Q&A with commissioner Doug Elgin


The Sunflower

Entering his 29th year as Missouri Valley Conference commissioner, Doug Elgin is the longest serving commissioner in the conference’s 110 years of existence.

Elgin and his staff have lifted the MVC to new heights in college sports, most known for expanding the conference by admitting Missouri State, Northern Iowa and Evansville as new members in 1992.

Elgin talks about the conference’s greatest accomplishments, hardest times, and future goals for the conference and himself.

What did you expect when you first took the job as MVC commissioner? 

I certainly didn’t expect to stay in the job for almost 30 years!  When I came to St. Louis in 1988, the college athletics world was quite different, and so was the Missouri Valley.  At that time, we only sponsored men’s sports.  Most of the MVC’s member institutions competed in women’s sports in the Gateway Conference.  We had only eight schools in The Valley.  We conducted our men’s basketball tournament at campus sites, which just wasn’t the best model for fairness or for growing the event. However, I did understand the great history and tradition of the league, and the success of the league’s teams, and I expected that to continue.

What have been the biggest challenges that the MVC has faced and how has the conference responded to that? 

We’ve faced a lot of challenges during my time in The Valley. We’ve had a great senior staff that has been together for more than 25 years, which has made a world of difference in dealing with pressures and challenges.  We’ve dealt with membership changes in a very positive and aggressive manner. The departure of Tulsa in 1996 and Creighton in 2013 were both difficult, but over time, the Missouri Valley has been quite resilient.  We have never been defined by one institution. That is a tribute to our campus leadership, our coaches and student-athletes.

How has Arch Madness developed into one of the top conference tournaments to watch in College Basketball? 

First and foremost, we’ve had really good players over the 26-year history of the event in St. Louis. The branding has always been strong – we have the perfect moniker, and that resonates nationally.

St. Louis has embraced our championship, and the neutral site has provided fairness – no one plays on a home court in this event. Without question, keeping the event in one place and having the tournament in the city where the Conference office and staff are located has been very advantageous. But what has made the event so special has been the intensity of the competition, the talent of the young men who have played in the event, and athe great coaches who have come through our programs.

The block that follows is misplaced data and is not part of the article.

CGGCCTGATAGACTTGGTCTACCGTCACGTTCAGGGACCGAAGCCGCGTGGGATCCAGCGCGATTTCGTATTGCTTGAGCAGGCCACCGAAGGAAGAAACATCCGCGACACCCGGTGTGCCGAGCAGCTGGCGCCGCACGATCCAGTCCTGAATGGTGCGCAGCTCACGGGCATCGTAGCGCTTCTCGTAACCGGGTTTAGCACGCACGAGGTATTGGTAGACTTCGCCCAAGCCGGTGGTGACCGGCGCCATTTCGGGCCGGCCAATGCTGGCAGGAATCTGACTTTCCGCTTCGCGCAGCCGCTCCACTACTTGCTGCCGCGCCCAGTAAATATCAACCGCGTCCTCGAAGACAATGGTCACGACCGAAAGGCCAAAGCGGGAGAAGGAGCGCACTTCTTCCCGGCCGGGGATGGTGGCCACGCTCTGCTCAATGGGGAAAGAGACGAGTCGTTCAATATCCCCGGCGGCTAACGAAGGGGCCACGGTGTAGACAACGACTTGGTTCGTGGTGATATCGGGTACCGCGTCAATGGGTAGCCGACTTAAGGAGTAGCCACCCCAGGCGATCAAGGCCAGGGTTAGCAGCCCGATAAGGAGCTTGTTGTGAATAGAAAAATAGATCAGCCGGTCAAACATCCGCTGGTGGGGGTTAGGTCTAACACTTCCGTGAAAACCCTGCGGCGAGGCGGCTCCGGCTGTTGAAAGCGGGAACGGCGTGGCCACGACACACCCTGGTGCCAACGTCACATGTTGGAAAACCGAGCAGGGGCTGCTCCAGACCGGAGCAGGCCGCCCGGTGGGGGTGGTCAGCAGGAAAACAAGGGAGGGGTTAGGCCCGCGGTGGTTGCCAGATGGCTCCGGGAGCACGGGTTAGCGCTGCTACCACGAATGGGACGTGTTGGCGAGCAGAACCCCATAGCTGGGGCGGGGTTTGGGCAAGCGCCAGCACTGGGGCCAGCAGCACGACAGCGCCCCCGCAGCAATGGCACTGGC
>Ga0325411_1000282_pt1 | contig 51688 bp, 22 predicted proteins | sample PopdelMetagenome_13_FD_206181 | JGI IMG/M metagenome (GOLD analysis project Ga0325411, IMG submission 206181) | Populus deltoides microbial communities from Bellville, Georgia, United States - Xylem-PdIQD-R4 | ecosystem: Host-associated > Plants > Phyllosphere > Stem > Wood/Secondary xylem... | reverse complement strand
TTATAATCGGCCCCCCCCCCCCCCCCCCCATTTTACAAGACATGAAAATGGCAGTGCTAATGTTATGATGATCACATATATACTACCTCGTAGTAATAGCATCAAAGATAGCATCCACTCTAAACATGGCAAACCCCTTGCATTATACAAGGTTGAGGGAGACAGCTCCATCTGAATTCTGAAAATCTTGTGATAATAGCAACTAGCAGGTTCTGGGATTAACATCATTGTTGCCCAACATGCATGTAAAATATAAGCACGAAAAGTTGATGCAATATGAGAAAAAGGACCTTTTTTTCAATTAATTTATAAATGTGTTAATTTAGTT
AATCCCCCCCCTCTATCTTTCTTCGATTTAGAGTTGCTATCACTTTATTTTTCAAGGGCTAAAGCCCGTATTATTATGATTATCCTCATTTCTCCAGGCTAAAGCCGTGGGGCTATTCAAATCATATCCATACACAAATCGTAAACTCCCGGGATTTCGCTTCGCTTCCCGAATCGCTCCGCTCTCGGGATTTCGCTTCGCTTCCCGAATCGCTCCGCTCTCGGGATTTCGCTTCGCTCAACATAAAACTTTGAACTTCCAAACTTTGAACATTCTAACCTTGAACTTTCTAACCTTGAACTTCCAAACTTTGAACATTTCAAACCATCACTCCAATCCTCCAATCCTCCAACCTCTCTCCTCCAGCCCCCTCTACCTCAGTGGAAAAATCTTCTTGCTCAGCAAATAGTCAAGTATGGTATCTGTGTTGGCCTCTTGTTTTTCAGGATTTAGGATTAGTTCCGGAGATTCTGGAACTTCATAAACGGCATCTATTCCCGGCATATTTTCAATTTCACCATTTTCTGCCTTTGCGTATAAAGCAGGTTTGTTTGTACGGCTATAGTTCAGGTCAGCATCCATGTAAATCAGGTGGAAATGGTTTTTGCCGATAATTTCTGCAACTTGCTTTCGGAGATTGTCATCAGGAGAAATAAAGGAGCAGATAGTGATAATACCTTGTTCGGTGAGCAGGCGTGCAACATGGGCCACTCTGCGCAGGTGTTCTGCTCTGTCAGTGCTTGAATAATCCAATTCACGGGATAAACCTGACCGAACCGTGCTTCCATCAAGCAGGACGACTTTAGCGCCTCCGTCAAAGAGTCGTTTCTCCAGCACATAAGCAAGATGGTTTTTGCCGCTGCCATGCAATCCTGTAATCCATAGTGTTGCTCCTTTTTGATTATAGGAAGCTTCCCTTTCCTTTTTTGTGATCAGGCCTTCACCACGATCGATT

What further goals do you have for the MVC? 

The MVC’s strategic plan is aggressive and it provides a roadmap for the league in the next 5-10 years.  We want to see our teams continue to be competitive on a national stage.  We have always been able to achieve selective excellence.  We are a basketball league — our men’s basketball has always been strong – just look at the recent success of Wichita State and Northern Iowa.  And we had two Final Four appearances in women’s basketball in our past.  And we have a great tradition in volleyball, baseball, softball, soccer and track and field.

In the current landscape, it is tougher to remain relevant – to continue to compete at the highest levels in all sports, all the time. But our campus leadership has been remarkably supportive.  Our presidents and chancellors have championed athletics, and their support is evident in the great facilities we have on our campus, in the high-profile coaches we have been able to keep in our programs. Our television exposure can be favorably compared to any conference outside the Power Five leagues – that is testimony to the investment our campuses made in the league’s television production infrastructure.  Within two years, virtually every athletic contest played on our campuses will be televised on a local, regional or national platform. That is a tribute to our athletics administrators and to our staff. Our ADs and SWAs have the toughest jobs in the MVC, and they have been the most impactful force in the MVC.

Since 1993, the MVC has hosted 14 NCAA basketball tournament events in St. Louis, including a Men’s Final Four and two Women’s final Fours. I want to see that continue – that is a tribute to our staff and our volunteer base.

How would you describe your time so far as MVC commissioner? 

I’ve loved the challenges that we face – we are one of the few conferences outside the Power Five that have consistently been competitive in multiple sports. It has been such a joy to see our teams have success – our athletics departments and coaching staffs have made all of us proud.  As a league, we have kept our heads up and focused on what we have, and what we can do – not on what we don’t have.  We always seem to find a way to remain relevant.

For me personally, I have been so blessed to have a great staff.  We’ve been a team.  The Conference staff has been so professional, so dedicated to making the Missouri Valley better.